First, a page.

<li>Users can backup and restore a single data directory.</li>
<li>Note though that currently all data directories are considered equal, so if you have a tiny disk and a big disk
backing two data directories, the big one will be limited the by the small one. One work around to this is to create
more data directories backed by the big disk.</li>
<div class="section" id="single-sstable-tombstone-compaction">
<h2>Single sstable tombstone compaction<a class="headerlink" href="#single-sstable-tombstone-compaction" title="Permalink to this headline"></a></h2>
<p>When an sstable is written a histogram with the tombstone expiry times is created and this is used to try to find
sstables with very many tombstones and run single sstable compaction on that sstable in hope of being able to drop
tombstones in that sstable. Before starting this it is also checked how likely it is that any tombstones will actually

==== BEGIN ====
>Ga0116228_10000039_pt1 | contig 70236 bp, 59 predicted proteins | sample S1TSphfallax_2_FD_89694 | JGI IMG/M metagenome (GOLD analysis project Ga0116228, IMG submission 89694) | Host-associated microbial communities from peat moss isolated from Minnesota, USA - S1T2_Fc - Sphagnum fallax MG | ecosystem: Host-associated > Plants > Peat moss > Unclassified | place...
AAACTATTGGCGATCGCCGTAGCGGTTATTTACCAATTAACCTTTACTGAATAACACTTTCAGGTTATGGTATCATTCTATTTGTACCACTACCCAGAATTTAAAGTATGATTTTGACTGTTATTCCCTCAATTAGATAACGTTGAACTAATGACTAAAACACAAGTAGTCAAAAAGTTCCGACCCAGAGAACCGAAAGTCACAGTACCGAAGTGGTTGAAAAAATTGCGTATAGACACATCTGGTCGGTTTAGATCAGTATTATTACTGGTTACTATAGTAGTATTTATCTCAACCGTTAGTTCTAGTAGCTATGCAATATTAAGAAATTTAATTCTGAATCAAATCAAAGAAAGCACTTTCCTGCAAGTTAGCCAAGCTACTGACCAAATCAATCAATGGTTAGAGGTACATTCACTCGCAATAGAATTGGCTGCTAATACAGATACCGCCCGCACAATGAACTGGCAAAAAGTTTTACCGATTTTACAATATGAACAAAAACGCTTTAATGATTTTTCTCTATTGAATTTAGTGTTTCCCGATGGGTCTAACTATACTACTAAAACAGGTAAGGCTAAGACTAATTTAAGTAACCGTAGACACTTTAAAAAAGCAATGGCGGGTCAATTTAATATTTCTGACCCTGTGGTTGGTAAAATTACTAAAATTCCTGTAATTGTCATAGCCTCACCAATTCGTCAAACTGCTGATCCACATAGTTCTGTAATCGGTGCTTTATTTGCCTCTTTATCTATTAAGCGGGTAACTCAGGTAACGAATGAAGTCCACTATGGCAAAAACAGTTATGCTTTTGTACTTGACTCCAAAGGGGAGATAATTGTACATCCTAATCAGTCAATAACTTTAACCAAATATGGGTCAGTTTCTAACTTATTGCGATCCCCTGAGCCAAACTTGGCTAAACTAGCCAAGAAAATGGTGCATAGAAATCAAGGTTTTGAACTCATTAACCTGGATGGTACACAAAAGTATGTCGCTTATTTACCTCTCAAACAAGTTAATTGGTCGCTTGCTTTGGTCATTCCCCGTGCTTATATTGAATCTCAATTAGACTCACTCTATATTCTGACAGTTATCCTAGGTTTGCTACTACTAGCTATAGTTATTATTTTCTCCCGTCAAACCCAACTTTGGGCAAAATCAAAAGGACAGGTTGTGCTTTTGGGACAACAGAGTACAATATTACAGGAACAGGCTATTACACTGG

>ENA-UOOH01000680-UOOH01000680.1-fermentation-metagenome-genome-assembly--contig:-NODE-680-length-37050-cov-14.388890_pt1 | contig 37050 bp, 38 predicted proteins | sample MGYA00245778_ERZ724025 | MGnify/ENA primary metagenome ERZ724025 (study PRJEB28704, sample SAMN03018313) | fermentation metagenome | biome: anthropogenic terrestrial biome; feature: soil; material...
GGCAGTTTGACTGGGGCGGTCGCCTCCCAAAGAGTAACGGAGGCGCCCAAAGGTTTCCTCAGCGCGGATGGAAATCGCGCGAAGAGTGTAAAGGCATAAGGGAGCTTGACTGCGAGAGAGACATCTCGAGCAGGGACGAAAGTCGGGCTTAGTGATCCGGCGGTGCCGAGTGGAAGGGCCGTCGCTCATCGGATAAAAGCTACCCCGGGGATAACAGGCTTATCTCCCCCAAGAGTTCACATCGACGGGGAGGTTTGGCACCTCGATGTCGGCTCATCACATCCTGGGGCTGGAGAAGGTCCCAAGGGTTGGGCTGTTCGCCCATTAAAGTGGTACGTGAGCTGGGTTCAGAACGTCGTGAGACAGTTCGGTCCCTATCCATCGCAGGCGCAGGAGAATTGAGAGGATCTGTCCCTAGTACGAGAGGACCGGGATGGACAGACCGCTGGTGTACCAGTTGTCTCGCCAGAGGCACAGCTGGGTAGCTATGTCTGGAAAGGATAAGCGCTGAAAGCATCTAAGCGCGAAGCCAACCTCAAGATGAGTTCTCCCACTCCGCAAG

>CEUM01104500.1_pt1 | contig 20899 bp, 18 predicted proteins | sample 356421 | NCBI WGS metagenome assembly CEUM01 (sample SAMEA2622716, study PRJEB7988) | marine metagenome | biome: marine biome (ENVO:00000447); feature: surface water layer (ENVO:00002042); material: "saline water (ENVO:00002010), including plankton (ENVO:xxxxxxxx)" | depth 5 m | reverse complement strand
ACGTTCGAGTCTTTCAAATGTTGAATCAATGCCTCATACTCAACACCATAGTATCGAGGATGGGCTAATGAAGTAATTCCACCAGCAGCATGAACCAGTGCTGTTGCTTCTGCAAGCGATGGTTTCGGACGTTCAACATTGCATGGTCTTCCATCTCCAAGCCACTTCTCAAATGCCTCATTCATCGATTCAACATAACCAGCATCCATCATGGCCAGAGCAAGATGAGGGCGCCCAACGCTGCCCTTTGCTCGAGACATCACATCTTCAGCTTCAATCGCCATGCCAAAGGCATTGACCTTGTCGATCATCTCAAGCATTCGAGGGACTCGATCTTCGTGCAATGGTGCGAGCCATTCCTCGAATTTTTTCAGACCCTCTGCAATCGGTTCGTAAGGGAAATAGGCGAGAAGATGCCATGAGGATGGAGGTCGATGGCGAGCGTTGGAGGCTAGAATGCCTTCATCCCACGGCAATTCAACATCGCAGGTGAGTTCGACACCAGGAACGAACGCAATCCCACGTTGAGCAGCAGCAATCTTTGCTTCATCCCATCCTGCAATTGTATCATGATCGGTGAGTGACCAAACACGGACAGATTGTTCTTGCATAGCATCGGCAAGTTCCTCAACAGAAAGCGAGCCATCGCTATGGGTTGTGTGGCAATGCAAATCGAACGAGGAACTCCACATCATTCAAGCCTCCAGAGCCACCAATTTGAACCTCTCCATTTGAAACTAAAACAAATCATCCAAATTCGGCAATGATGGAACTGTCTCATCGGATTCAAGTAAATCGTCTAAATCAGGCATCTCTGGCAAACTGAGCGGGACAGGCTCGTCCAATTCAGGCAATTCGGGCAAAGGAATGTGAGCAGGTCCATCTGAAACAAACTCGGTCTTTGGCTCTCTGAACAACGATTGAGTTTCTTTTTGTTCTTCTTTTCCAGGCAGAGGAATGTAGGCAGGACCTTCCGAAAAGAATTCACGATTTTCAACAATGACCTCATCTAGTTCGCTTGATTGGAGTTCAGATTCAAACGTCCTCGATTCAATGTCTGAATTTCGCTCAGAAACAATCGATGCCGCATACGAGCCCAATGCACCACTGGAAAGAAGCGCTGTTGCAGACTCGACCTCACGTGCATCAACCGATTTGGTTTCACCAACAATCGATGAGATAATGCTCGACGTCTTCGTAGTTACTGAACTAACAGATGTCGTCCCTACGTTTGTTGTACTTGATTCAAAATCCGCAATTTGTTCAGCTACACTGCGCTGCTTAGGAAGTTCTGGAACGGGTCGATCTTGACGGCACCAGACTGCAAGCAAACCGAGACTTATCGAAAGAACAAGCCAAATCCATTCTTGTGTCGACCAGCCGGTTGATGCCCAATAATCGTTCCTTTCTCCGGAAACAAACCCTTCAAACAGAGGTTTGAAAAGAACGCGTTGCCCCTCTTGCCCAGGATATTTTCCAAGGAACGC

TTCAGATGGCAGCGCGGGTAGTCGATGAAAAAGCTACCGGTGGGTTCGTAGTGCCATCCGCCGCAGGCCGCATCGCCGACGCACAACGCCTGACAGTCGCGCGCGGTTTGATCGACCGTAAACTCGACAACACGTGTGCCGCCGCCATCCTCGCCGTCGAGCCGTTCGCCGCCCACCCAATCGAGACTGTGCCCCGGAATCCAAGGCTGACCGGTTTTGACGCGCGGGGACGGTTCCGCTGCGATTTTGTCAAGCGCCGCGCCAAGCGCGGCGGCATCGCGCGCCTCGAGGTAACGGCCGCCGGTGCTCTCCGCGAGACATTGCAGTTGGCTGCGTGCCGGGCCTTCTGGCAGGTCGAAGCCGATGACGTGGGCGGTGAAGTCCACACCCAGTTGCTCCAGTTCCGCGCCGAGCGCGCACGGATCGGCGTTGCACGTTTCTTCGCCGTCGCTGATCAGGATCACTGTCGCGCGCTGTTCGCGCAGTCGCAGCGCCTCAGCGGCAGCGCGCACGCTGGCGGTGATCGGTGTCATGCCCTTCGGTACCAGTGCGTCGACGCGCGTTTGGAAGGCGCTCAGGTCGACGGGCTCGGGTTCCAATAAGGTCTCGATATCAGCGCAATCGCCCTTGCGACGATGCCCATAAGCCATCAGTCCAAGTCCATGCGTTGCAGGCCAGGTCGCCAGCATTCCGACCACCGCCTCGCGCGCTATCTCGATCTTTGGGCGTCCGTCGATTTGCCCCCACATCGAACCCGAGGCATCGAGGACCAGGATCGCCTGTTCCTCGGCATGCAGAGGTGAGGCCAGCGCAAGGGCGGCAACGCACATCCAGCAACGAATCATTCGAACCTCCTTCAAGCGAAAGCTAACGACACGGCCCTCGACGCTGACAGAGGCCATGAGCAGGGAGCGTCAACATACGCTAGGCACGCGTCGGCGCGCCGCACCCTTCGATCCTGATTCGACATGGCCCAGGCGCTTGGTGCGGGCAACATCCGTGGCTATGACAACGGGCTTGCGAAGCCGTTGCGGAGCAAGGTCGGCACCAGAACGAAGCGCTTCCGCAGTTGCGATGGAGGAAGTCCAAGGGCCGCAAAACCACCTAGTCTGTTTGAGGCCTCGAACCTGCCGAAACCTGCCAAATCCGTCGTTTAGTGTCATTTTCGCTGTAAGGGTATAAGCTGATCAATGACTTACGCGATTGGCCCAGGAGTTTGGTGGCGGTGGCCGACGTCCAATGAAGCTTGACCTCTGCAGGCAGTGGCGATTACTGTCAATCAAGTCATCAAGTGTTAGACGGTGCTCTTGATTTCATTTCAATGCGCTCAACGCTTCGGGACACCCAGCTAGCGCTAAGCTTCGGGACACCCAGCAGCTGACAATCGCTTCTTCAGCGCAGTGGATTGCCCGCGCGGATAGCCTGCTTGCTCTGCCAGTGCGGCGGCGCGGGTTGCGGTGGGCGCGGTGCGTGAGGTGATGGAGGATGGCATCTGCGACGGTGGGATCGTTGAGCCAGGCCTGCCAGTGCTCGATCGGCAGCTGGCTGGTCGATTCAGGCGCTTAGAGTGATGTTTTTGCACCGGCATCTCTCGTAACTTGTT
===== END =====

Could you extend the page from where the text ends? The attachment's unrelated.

will be able to be dropped how much this sstable overlaps with other sstables. To avoid most of these checks the
compaction option <code class="docutils literal notranslate"><span class="pre">unchecked_tombstone_compaction</span></code> can be enabled.</p>
<div class="section" id="common-options">
<span id="compaction-options"></span><h2>Common options<a class="headerlink" href="#common-options" title="Permalink to this headline"></a></h2>
<p>There is a number of common options for all the compaction strategies;</p>
<dl class="docutils">
<dt><code class="docutils literal notranslate"><span class="pre">enabled</span></code> (default: true)</dt>
<dd>Whether minor compactions should run. Note that you can have ‘enabled’: true as a compaction option and then do